It seems crazy to undertake several separate album review series at the same time but the thought of working through so much music is really exhilarating to me. This will be a challenge but I’m really excited about undertaking it as 2015 gets up and running.
This particular series is another offshoot of my series from last year, Old/New Albums. The gimmick here is that these are albums to which I’ve given at least one listen, and in some cases, the albums I’ve chosen have maybe eight or ten listens to them. So I have some cursory knowledge of the music within. But aside from one or two songs on each, I can’t really pinpoint or identify any specific tunes.
There was no special selection process for this list of albums. Scrolling through iTunes, if I saw a record I’ve been meaning to spend more time with, it made the list. So there are some weirdly obscure albums in this series, but some others generally recognized as classics that I’ve never fully tackled.
Not sure how one would classify this first album: it’s ABBA’s 1975 self-titled ABBA. I’ve never been a huge ABBA fan and have only known a few of their hits, namely “Dancing Queen,” thanks to every wedding reception I’ve attended.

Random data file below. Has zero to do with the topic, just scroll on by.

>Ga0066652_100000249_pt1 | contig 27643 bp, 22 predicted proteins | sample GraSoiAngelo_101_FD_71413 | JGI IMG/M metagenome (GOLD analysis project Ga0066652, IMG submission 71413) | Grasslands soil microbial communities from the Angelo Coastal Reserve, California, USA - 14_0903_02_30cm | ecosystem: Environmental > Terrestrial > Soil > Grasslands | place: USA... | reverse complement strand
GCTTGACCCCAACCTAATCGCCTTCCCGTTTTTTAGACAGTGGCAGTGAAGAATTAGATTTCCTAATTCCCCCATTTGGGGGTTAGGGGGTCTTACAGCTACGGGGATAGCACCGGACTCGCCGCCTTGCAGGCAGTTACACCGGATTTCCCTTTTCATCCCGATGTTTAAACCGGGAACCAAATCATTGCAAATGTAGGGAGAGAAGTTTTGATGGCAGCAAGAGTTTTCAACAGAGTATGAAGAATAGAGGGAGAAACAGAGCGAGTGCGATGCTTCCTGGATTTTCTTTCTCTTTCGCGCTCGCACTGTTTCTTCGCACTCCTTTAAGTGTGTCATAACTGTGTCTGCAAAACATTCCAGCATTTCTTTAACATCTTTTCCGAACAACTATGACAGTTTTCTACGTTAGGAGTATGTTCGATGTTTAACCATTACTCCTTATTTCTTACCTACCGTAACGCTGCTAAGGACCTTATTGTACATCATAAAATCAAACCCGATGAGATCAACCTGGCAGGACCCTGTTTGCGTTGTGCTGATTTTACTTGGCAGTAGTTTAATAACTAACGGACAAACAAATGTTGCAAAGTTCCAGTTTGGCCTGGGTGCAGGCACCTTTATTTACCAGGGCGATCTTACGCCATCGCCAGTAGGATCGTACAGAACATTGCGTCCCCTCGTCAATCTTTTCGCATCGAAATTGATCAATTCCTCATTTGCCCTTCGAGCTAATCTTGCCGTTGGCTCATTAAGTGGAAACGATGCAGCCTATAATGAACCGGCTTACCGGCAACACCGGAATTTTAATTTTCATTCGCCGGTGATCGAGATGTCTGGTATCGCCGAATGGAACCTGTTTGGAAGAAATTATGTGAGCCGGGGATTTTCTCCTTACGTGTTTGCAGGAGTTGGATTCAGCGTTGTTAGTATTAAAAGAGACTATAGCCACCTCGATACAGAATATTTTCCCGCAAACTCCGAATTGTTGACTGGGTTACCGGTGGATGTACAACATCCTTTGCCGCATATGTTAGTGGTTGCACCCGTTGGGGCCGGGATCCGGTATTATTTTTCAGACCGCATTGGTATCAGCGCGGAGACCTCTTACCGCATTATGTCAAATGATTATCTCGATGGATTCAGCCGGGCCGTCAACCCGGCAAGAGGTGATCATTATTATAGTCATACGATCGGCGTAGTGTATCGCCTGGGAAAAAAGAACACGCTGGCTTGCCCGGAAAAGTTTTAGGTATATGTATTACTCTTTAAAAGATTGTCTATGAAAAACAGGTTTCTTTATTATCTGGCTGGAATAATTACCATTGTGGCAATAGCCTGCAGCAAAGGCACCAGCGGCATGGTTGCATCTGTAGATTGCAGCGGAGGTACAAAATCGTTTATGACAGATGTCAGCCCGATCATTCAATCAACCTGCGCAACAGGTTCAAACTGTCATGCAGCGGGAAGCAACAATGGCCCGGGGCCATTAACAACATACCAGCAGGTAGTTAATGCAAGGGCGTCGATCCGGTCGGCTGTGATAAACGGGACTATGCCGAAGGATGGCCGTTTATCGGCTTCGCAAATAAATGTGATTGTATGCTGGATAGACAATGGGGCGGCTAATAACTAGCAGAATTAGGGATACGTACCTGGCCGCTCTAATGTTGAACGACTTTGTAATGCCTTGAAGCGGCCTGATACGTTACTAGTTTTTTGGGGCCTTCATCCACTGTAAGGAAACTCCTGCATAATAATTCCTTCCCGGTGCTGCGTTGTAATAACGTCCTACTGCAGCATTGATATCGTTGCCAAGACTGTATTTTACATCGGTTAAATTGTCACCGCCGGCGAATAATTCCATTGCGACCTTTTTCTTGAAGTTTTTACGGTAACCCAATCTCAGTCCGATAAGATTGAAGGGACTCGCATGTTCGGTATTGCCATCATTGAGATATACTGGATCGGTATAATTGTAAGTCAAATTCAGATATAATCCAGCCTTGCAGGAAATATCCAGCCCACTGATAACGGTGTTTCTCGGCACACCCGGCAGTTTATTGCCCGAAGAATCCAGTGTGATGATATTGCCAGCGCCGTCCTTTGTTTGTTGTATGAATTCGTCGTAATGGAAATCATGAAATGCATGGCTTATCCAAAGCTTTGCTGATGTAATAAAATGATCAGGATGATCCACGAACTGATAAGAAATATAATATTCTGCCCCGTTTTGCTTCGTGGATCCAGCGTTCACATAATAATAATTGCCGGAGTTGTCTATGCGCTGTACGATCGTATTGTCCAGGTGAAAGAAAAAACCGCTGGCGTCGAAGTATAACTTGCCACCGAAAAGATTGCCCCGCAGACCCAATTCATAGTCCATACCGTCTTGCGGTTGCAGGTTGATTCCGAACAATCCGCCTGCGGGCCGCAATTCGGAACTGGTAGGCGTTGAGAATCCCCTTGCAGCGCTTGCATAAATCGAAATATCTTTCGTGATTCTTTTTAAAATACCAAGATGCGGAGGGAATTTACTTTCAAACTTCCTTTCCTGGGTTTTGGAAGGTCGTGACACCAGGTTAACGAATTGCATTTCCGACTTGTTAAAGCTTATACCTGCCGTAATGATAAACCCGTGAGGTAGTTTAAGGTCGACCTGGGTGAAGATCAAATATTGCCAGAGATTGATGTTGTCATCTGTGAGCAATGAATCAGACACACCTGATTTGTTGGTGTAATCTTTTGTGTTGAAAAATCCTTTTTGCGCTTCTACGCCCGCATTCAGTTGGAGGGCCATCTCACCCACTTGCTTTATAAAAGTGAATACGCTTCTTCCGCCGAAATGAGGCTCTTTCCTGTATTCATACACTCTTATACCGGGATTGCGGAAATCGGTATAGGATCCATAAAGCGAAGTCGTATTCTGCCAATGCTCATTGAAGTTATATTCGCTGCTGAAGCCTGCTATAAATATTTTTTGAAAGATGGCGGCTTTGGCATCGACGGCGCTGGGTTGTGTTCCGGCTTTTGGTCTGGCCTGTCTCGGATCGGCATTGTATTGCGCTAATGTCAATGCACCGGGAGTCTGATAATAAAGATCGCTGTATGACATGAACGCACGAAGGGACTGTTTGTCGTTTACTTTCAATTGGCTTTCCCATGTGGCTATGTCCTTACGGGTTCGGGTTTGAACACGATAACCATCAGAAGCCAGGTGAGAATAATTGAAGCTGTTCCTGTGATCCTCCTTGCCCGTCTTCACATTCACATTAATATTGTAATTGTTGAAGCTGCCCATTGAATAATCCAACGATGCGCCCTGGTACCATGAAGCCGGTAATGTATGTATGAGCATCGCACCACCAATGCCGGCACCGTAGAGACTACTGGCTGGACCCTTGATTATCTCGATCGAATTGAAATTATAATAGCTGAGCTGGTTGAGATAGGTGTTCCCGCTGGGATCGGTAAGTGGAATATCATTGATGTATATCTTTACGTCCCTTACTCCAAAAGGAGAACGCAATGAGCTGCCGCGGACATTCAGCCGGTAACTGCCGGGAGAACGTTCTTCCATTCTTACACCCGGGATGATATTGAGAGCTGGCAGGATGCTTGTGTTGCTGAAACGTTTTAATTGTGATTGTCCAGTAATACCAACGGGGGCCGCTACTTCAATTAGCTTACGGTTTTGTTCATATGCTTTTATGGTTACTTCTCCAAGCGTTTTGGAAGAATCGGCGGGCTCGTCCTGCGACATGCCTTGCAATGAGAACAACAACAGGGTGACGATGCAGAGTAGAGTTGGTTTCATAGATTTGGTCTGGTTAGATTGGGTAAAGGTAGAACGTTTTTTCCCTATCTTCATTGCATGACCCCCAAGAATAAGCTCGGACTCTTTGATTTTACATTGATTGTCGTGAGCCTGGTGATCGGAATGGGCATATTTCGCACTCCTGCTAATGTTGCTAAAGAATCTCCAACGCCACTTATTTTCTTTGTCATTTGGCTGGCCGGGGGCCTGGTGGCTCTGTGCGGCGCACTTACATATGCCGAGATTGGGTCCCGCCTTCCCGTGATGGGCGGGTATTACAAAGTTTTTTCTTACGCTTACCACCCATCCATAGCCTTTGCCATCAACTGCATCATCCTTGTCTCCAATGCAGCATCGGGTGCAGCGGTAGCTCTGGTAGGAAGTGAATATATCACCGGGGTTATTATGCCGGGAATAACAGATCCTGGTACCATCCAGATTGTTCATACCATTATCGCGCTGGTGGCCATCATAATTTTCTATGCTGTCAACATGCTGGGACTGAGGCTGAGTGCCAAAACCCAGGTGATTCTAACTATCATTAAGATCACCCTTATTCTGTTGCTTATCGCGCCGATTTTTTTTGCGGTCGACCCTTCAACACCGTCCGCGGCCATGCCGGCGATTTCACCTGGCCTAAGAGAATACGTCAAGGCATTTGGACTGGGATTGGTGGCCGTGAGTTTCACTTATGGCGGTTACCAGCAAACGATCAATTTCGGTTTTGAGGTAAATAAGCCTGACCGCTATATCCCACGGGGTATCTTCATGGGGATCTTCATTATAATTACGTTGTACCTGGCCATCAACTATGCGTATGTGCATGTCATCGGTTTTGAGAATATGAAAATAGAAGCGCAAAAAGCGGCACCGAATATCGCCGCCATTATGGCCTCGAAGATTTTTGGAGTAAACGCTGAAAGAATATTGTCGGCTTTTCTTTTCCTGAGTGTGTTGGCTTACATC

According to Wikipedia, ABBA is one of the top ten best-selling artists in the world. That’s pretty insane to think about, especially when you look at the other artists on that list: The Beatles, The Rolling Stones, Pink Floyd, Whitney Houston, Elvis Presley, etc. To me, ABBA was never a name I associated with superstardom. I had never heard of them until probably high school.
But they were clearly a smash at their peak, and this was a pretty big album. But as I might’ve expected, I’m not in love with it.
ABBA is fine, and I understand their appeal, especially the appeal of their singles and big hits, but aside from that, they don’t do much for me. There isn’t anything on this album outside of the hits that I’d really come back to for any reason.
Mostly it’s vanilla, but there are some stinkers too. “Tropical Loveland” is the only evidence you’ll ever need for why Swedish white people shouldn’t record reggae. Then there’s the cheesy upbeat ballad, “Bang-A-Boomerang,” that compares love with a boomerang. Honestly, how did this make it on any album, ever?
But the hits are hits for a reason. “SOS” is the winner here, if only because I associate it with Pierce Brosnan’s uncomfortable rendition in the film version of Mamma Mia. But aside from that, it’s a really well-constructed pop song. Worth a listen.
I think that’s what ABBA is for me: a lot of well-constructed pop songs that hit a pretty low common denominator. That’s not bad, it’s just not the makings of music that will keep me coming back a lot.
Top 3 Tunes:
- Mamma Mia
- Hey, Hey Helen